History is full of bloody and senseless wars, but perhaps none are as infamous and controversial as The Vietnam War. Millions of people were killed in the conflict, and an entire generation of Americans were disillusioned by the horrific events that went down in those jungles on the other side of the world. However, America didn't fight alone. Many other countries sent young soldiers to Vietnam, including Australia, as dramatized in the new film, Danger Close.
Directed by Kriv Stenders, Danger Close stars an ensemble of some of Australia's most well-known stars, including Travis Fimmel, Alexander England, Daniel Webber, and Luke Bracey. They play real life soldiers who went to Vietnam and fought in The Battle of Long Tan, a brutal and unexpected skirmish that resulted in many deaths, but no clear victor.
While promoting the American release of Danger Close, Luke Bracey spoke to Screen Rant about his role in the war film. He expresses his philosophy that every war film is an anti-war film, and talks about how important it was to pay tribute to the men who went to Vietnam and never came back, never understanding why they were being sent off to fight and die over an ideological squabble. This sense of bitter melancholy permeates the entirety of the film and adds a palpable emotional weight to the non-stop action of Danger Close.
Danger Close is out now in theaters, On Digital, and VOD.
Do you have any family or friends who served in the armed forces? Does that help you prepare to play a soldier? How do you get into that mindset?
I don't have any family members who serve currently. I have grandparents who were involved in the Second World War, but they passed away before I could really talk to them about it. For me, I was lucky enough where I was in a war film a couple of years prior, Hacksaw Ridge.
Oh yeah, one of the greats.
For that film, what was really interesting was, we had a guy called Damien Thomlinson, who was in the cast. He was a former commando in the Australian special forces. I got to meet him while I was doing that, which gave me a bit of insight, which really helped. Look, for me, you're never gonna be able to fully prepare or get ready for the horrors of war. It's not something you can realistically get close to, not just in a safe way, but in a respectful. I'm not gonna pretend I understand exactly what they went through. I took the angle with this character, of Bob, and his role in the platoon of... He was a professional. This was his job, and this was something he strived for and really wanted to be good at it. The idea of being a leader, I tried to take a bit from my background in sports. I played Rugby growing up. But, you know, there's elements of brotherhood and sacrifice and stuff like that when you're playing a physical team sport like that. That's the closest thing that I'd come to, and trying to get back into that mentality of being on a team and putting others in front of yourself. I think that's what this movie really shows. These are boys who are put into extraordinary situations. They're just ordinary guys and they have to do extraordinary things. Those extraordinary things involve sacrificing yourself for the others around you. I mean, that was the closest thing I could get to the experience of war in terms of preparing. It's kind of like taking a sports metaphor, obviously not trying to diminish what our service members have done, but that was the closest I could get.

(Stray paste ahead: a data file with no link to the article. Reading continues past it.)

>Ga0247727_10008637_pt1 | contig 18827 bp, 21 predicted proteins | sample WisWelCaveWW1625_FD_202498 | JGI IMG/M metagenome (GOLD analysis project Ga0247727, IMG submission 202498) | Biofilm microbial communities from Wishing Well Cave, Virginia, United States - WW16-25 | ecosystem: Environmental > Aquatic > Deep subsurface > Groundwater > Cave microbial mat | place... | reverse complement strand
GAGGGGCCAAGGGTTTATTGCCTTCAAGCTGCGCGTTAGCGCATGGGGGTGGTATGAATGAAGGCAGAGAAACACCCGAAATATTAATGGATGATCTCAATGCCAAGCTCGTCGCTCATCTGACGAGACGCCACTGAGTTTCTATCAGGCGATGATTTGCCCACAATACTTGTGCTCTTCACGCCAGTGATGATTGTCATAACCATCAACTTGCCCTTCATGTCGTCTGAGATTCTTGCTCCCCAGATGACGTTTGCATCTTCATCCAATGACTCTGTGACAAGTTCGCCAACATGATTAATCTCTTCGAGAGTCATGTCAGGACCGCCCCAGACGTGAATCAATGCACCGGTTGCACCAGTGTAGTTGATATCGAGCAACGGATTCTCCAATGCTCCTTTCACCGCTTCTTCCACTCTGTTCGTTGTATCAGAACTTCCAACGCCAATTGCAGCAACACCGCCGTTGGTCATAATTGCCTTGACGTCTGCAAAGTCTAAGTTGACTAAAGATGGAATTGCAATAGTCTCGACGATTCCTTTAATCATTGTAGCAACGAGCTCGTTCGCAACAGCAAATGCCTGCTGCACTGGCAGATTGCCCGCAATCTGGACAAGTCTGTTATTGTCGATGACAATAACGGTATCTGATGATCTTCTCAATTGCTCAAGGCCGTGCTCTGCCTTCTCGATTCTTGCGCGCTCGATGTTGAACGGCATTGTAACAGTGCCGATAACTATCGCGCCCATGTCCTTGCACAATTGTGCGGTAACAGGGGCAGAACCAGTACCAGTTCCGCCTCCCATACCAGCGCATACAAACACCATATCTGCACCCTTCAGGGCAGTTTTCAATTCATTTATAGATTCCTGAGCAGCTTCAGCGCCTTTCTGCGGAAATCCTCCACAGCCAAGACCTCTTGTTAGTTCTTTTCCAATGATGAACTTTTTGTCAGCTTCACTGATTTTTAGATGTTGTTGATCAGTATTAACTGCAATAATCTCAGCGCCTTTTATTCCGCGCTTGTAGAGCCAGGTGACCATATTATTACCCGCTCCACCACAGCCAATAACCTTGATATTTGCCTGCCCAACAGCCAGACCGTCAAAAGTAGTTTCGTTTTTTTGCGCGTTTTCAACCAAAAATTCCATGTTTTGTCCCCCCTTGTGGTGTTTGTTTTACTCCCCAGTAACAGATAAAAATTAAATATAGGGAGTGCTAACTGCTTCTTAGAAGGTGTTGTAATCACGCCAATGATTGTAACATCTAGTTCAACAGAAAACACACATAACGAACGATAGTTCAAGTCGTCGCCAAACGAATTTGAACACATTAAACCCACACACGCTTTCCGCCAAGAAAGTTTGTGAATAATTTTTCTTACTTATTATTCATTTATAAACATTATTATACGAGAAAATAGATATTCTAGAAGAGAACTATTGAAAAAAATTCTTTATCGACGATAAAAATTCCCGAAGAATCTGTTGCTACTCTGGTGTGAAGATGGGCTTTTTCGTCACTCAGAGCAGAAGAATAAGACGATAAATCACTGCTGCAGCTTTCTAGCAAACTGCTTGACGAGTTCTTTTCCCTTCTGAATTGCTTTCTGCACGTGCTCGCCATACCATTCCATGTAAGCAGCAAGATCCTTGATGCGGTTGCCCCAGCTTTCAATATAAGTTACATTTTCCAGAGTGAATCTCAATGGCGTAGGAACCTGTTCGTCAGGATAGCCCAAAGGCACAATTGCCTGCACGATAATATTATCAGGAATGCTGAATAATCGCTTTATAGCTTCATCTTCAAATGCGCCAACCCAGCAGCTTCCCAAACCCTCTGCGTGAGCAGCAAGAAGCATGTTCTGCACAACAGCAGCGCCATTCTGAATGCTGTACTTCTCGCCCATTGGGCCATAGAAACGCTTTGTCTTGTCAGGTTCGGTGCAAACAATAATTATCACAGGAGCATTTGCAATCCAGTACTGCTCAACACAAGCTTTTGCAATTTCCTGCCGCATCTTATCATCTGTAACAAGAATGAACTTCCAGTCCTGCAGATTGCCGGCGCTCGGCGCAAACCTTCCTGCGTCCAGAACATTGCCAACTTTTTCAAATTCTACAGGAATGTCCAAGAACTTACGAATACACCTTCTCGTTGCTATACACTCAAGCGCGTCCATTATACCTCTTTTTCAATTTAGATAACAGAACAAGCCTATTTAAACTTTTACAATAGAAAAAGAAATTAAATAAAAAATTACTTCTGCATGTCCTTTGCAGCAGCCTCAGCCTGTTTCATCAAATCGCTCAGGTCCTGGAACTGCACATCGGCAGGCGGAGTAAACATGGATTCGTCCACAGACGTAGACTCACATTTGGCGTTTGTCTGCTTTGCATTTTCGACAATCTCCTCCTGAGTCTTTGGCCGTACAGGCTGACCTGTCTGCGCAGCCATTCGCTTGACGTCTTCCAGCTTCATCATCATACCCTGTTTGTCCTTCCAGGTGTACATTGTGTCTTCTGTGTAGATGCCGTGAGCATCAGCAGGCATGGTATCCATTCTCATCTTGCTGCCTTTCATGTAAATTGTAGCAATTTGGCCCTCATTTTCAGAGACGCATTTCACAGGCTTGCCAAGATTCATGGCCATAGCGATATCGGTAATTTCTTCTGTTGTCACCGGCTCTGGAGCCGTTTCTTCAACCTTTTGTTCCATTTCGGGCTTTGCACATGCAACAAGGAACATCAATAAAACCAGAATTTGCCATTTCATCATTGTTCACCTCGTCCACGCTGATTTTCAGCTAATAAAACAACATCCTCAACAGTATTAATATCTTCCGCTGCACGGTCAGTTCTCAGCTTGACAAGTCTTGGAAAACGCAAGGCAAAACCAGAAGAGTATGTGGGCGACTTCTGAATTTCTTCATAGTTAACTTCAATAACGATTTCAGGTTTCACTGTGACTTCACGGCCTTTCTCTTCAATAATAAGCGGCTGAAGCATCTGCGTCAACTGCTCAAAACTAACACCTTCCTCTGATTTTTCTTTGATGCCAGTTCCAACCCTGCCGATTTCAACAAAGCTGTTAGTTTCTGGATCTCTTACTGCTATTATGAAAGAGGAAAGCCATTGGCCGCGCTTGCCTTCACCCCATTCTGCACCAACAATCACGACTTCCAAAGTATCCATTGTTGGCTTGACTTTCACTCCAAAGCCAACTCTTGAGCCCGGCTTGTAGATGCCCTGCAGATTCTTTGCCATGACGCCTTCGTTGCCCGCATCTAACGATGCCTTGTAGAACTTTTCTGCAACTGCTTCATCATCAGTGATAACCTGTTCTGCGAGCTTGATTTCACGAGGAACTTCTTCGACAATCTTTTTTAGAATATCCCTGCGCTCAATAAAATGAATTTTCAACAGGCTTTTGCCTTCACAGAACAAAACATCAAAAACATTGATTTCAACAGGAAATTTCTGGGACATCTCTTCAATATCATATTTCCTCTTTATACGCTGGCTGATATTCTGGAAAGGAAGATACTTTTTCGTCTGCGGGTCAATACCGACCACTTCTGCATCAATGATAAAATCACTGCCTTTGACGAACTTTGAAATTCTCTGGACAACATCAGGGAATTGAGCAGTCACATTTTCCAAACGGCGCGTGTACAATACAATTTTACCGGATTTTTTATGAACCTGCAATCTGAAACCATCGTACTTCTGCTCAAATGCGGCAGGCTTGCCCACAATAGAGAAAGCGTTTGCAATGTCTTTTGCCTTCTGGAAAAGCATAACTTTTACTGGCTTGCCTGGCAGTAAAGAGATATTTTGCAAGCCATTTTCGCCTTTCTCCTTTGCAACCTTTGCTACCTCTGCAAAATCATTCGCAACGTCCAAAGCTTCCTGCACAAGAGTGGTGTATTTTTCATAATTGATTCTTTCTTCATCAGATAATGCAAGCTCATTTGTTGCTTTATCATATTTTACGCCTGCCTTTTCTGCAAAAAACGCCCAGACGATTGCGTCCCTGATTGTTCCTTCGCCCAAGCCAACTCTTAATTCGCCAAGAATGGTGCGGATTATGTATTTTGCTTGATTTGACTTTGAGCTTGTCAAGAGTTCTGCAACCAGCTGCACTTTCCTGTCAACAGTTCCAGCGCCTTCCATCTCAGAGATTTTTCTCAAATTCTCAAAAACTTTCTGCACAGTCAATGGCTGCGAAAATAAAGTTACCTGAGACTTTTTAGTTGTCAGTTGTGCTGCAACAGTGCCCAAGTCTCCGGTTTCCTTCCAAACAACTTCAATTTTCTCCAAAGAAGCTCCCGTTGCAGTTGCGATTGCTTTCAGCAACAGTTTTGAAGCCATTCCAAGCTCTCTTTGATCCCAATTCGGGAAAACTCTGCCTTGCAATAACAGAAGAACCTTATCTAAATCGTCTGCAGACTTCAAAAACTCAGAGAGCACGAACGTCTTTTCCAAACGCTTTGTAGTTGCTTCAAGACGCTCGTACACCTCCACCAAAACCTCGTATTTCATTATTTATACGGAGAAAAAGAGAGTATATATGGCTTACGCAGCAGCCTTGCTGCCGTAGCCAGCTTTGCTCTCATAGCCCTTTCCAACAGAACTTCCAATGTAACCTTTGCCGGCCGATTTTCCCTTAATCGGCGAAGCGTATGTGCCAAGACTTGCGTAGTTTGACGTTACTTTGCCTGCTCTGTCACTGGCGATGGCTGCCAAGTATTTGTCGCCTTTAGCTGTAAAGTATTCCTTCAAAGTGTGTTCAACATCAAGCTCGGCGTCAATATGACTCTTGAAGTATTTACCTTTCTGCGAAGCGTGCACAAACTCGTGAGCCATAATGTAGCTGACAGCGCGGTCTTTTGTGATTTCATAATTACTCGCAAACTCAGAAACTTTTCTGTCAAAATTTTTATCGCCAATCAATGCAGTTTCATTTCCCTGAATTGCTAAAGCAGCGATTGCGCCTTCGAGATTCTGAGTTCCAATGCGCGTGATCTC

That's so interesting. It's one of those things where, I don't know if I'm being reductive, but if any young person wants to, right now, we could sign some papers and get sent off to the desert to maybe fight some people. It seems so foreign to us, even though a situation like that is theoretically within our grasp if we reach out for it.
Exactly, but a really interesting thing about our film is that all the extras in our film were all Iraq and Afghanistan veterans from Australia. To have those guys on set every day, we made friends with them. When you're making a movie, you're with everyone all day, all week, and you go out for a beer on Saturday night. And getting to know these guys, becoming friends... I'm still mates with a number of them, I'm still in contact with them. That really helped us as well. We got to hear some of their stories. They were so open with telling us their experiences. They were really encouraging for us actors, us actors running around pretending to be army men. You can feel a bit silly when you're in the presence of these real guys, the real heroes who actually went over and did it. Having them on set, being able to ask them questions... And more importantly, hearing them say, "You're doing a good job," and things like, "Thank you for telling this story." It was really helpful for us in terms of getting into that atmosphere and trying to get our heads around the sacrifices that were made by these ordinary guys.